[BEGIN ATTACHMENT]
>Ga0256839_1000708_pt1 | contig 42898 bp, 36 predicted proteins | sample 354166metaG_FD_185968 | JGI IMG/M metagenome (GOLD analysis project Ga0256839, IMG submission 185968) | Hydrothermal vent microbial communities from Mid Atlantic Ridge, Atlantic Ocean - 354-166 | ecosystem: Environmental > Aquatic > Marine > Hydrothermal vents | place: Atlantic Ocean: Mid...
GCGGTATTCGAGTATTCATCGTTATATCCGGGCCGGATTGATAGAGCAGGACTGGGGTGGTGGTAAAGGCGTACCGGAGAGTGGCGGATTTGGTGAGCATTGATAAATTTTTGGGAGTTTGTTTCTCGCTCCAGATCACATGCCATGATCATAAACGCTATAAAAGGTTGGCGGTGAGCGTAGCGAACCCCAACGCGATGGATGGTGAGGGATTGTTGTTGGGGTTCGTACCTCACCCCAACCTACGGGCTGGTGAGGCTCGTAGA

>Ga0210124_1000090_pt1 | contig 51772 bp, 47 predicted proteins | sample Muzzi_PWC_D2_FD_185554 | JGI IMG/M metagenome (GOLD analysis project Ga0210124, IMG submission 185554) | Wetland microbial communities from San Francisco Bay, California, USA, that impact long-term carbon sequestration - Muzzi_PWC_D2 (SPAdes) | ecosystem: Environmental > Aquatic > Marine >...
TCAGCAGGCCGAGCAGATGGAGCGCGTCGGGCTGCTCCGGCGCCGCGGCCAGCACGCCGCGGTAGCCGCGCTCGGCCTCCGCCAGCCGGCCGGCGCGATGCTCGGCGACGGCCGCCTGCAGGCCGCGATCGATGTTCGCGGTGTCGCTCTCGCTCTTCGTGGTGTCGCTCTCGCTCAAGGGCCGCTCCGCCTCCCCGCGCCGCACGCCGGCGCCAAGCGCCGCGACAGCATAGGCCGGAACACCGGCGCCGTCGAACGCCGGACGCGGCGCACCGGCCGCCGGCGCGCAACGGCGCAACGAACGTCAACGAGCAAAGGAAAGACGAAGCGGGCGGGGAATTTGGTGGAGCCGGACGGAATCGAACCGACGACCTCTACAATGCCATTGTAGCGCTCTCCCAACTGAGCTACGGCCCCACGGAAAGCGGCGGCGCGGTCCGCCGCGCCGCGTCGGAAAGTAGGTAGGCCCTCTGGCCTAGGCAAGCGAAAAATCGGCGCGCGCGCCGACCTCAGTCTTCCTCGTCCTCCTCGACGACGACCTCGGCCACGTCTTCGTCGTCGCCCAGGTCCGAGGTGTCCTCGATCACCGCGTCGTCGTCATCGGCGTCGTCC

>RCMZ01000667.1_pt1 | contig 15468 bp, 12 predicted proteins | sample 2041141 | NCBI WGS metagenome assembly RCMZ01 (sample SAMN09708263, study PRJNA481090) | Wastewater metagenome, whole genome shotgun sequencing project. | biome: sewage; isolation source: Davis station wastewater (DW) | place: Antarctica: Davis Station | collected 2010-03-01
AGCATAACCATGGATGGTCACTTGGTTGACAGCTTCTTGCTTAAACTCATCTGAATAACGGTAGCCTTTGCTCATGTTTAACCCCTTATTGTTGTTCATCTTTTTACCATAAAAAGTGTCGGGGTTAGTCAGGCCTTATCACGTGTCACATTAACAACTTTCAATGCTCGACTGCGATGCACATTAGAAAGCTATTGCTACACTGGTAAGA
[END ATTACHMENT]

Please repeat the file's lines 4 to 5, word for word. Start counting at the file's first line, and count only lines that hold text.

TCAGCAGGCCGAGCAGATGGAGCGCGTCGGGCTGCTCCGGCGCCGCGGCCAGCACGCCGCGGTAGCCGCGCTCGGCCTCCGCCAGCCGGCCGGCGCGATGCTCGGCGACGGCCGCCTGCAGGCCGCGATCGATGTTCGCGGTGTCGCTCTCGCTCTTCGTGGTGTCGCTCTCGCTCAAGGGCCGCTCCGCCTCCCCGCGCCGCACGCCGGCGCCAAGCGCCGCGACAGCATAGGCCGGAACACCGGCGCCGTCGAACGCCGGACGCGGCGCACCGGCCGCCGGCGCGCAACGGCGCAACGAACGTCAACGAGCAAAGGAAAGACGAAGCGGGCGGGGAATTTGGTGGAGCCGGACGGAATCGAACCGACGACCTCTACAATGCCATTGTAGCGCTCTCCCAACTGAGCTACGGCCCCACGGAAAGCGGCGGCGCGGTCCGCCGCGCCGCGTCGGAAAGTAGGTAGGCCCTCTGGCCTAGGCAAGCGAAAAATCGGCGCGCGCGCCGACCTCAGTCTTCCTCGTCCTCCTCGACGACGACCTCGGCCACGTCTTCGTCGTCGCCCAGGTCCGAGGTGTCCTCGATCACCGCGTCGTCGTCATCGGCGTCGTCC

>RCMZ01000667.1_pt1 | contig 15468 bp, 12 predicted proteins | sample 2041141 | NCBI WGS metagenome assembly RCMZ01 (sample SAMN09708263, study PRJNA481090) | Wastewater metagenome, whole genome shotgun sequencing project. | biome: sewage; isolation source: Davis station wastewater (DW) | place: Antarctica: Davis Station | collected 2010-03-01